Universal Grammar (UG)

Universal Grammar (UG) is a theoretical concept proposed by Noam Chomsky (not without criticism or controversy from scholars in the scientific community) that the human brain contains an innate mental grammar that helps humans acquire language. Chomsky theorized that the brain contains a mechanism he referred to as a language acquisition device (LAD), which is “separate from other faculties of cognitive activity….Input is needed, but only to ‘trigger’ the operation of the language acquisition device” (Ellis 32). Without this LAD, according to Chomsky, children would never be able to learn language from the input they receive.

Nowak et al. summarizes the theory in this way:

“Children acquire their mental grammar spontaneously and without formal training. Children of the same speech community reliably learn the same grammar. Exactly how the mental grammar comes into a child’s mind is a puzzle. Children have to deduce the rules of their native language from sample sentences they receive from their parents and others. This information is insufficient for uniquely determining the underlying grammatical principles (4). Linguists call this phenomenon the “poverty of stimulus” (5) or the “paradox of language acquisition” (6). The proposed solution is universal grammar” (114).

Poverty of stimulus is the ability of the human brain to recognize correct and incorrect grammar even in novel sentences. Vivian Cook writes,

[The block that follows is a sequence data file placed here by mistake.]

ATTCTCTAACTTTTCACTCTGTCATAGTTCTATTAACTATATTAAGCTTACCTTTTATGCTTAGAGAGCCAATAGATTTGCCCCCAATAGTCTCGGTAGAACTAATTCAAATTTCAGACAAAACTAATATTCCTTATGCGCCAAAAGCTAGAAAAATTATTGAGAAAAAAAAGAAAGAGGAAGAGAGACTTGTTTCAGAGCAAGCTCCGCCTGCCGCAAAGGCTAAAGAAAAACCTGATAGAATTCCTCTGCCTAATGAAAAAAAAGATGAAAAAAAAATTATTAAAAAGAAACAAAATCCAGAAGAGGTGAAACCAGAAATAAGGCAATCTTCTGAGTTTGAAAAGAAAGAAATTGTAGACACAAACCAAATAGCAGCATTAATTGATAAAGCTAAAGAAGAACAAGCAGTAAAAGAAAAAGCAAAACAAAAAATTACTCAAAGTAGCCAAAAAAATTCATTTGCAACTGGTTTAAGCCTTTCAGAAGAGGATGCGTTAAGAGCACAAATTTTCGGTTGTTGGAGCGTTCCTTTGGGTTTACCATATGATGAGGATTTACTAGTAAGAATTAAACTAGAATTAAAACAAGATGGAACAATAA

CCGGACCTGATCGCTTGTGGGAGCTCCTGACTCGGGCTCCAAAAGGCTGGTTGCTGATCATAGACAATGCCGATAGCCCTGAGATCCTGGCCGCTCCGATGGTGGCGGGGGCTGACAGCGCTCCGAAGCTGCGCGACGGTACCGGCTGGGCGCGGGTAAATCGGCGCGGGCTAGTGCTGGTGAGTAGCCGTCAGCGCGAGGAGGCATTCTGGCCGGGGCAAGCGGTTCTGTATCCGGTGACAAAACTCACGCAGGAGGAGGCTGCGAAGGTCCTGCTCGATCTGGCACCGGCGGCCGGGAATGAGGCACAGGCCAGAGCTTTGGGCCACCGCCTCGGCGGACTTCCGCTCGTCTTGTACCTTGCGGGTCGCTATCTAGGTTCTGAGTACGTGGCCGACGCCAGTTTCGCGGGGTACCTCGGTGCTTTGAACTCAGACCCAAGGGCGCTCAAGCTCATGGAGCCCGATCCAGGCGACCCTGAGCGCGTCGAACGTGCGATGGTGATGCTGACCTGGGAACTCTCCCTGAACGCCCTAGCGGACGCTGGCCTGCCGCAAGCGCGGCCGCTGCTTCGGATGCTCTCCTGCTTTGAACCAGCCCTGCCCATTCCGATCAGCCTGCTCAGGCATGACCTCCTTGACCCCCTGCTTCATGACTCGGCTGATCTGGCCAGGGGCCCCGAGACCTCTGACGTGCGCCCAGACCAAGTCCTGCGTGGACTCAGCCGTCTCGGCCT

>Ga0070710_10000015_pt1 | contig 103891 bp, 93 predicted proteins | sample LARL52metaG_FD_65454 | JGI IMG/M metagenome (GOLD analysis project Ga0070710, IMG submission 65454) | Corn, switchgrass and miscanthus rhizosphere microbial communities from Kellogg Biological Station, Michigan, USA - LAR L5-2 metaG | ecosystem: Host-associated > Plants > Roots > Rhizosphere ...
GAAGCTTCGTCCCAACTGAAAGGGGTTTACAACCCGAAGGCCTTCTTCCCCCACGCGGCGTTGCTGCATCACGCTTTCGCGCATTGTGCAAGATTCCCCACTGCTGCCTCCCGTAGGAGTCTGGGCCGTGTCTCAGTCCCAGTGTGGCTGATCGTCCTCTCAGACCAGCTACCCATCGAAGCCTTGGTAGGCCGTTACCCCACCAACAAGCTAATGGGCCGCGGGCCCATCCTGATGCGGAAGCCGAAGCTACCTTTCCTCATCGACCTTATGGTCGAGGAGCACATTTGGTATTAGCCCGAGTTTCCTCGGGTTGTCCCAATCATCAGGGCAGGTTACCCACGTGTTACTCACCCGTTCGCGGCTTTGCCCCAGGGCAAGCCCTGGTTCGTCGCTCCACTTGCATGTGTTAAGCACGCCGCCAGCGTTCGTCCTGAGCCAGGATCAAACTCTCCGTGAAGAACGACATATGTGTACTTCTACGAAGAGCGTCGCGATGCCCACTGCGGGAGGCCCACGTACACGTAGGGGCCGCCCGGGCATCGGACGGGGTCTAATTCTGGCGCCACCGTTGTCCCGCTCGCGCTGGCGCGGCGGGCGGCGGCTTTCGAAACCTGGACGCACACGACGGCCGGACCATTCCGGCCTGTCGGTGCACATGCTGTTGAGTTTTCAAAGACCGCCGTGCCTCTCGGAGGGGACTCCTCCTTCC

“A second example from English is the well-known pair, ‘John is eager to please’ and ‘John is easy to please’, taken from the earlier ‘Aspects’ model (Chomsky 1965)….Conceivably an adult might explain the difference to the child, or some feature of the particular situation might make it obvious; such accidental and improbable occurrences cannot explain why children go through the same stages in acquiring ‘eager/easy to please’ and are successful at about the same age (Cromer 1970). If the child has not learnt the distinction from the input, he must have done so from some property of his own mind. Both examples therefore exploit the same argument, known as ‘the poverty of the stimulus’, to show that the child knows things about language he could not have learnt from outside, that important aspects of language are not strictly speaking learnable” (“Chomsky’s Universal Grammar”).



Cook, Vivian J. “Chomsky’s Universal Grammar and Second Language Learning.” Applied Linguistics 6.1 (1985): 2-18. http://www.viviancook.uk/Writings/Papers/AL85.htm.

Nowak, Martin A., et al. “Evolution of Universal Grammar.” Science, vol. 291, no. 5501, 2001, pp. 114–118. JSTOR, www.jstor.org/stable/3082186.

Ellis, Rod. Second Language Acquisition. Oxford, 1997.